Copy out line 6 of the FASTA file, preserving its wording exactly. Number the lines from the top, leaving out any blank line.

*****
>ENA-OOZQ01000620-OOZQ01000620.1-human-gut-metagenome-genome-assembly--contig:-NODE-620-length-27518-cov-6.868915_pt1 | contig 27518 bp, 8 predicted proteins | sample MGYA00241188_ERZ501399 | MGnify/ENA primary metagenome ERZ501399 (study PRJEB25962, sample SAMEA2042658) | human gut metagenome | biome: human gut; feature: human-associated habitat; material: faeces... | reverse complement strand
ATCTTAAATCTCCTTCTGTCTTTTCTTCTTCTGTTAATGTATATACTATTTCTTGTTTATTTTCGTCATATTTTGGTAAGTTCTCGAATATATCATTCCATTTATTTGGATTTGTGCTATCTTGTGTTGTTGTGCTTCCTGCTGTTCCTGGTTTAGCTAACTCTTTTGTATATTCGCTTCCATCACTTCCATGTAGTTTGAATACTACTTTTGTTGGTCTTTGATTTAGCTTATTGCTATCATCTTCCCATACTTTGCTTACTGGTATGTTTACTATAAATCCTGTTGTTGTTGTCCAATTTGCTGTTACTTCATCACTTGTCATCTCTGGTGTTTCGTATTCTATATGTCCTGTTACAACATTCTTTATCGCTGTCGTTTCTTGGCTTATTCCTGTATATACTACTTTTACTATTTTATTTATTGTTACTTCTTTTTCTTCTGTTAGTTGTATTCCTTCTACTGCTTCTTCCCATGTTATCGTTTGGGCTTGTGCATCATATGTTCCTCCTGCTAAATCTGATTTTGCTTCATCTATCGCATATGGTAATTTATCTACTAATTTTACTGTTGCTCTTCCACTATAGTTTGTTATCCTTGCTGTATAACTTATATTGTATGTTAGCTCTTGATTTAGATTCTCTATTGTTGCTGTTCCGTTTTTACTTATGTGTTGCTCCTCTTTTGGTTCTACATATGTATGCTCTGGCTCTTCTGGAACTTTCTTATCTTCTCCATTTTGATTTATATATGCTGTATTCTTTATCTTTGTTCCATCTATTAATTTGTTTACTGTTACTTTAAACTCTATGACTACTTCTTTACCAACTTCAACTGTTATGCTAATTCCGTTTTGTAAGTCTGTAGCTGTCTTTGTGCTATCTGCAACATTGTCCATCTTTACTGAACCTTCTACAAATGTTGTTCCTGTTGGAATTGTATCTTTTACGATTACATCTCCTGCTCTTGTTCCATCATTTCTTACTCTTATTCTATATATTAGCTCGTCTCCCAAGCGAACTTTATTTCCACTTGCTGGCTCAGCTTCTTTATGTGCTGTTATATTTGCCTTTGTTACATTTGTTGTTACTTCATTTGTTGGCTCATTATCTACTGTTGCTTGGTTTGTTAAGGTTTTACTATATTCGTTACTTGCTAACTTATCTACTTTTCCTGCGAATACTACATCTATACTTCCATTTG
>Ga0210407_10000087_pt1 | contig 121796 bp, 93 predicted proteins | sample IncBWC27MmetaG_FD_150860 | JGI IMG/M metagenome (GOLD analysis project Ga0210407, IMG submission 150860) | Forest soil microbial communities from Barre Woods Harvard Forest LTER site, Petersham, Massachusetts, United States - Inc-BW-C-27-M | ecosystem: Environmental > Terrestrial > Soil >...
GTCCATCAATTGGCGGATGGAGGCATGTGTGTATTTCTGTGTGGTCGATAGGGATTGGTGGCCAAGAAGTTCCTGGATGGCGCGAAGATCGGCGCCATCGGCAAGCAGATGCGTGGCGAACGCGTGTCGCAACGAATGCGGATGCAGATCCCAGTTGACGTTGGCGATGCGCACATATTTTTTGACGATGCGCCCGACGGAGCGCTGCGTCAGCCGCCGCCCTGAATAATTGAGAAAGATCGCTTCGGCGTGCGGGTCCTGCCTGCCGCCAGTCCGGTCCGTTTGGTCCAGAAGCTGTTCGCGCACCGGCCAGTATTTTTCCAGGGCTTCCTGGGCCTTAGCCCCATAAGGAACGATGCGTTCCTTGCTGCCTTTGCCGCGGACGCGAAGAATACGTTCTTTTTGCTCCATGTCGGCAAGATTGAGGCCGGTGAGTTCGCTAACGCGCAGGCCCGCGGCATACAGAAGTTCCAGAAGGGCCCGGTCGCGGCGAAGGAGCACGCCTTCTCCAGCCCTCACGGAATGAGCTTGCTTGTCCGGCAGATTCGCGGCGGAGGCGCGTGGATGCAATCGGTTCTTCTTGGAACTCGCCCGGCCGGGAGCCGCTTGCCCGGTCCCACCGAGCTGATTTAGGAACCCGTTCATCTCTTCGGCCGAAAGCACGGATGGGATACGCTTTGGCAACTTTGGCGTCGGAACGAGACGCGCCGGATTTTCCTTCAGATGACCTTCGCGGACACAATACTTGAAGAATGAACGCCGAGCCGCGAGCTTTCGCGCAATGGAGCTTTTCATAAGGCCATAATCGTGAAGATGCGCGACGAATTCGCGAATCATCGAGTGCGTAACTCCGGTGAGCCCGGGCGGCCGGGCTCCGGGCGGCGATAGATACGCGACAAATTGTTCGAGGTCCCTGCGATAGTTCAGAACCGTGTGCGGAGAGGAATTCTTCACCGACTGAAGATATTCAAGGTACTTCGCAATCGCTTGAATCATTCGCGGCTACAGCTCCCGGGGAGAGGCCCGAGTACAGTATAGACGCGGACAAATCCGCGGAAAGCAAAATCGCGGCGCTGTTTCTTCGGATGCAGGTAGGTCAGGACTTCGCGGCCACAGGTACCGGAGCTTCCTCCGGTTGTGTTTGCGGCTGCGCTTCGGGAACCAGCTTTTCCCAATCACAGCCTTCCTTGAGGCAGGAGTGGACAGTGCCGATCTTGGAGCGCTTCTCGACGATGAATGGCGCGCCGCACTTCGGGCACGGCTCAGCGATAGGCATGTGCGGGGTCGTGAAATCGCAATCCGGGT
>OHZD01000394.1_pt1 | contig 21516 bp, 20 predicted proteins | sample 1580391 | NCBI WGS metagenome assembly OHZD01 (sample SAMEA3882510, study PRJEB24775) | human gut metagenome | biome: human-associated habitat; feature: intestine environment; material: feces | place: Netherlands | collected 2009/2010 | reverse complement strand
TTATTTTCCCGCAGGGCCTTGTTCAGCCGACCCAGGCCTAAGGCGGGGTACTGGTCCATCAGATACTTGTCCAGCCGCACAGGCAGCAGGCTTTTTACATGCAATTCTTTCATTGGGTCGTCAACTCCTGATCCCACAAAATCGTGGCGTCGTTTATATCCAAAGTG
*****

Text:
TTATTTTCCCGCAGGGCCTTGTTCAGCCGACCCAGGCCTAAGGCGGGGTACTGGTCCATCAGATACTTGTCCAGCCGCACAGGCAGCAGGCTTTTTACATGCAATTCTTTCATTGGGTCGTCAACTCCTGATCCCACAAAATCGTGGCGTCGTTTATATCCAAAGTG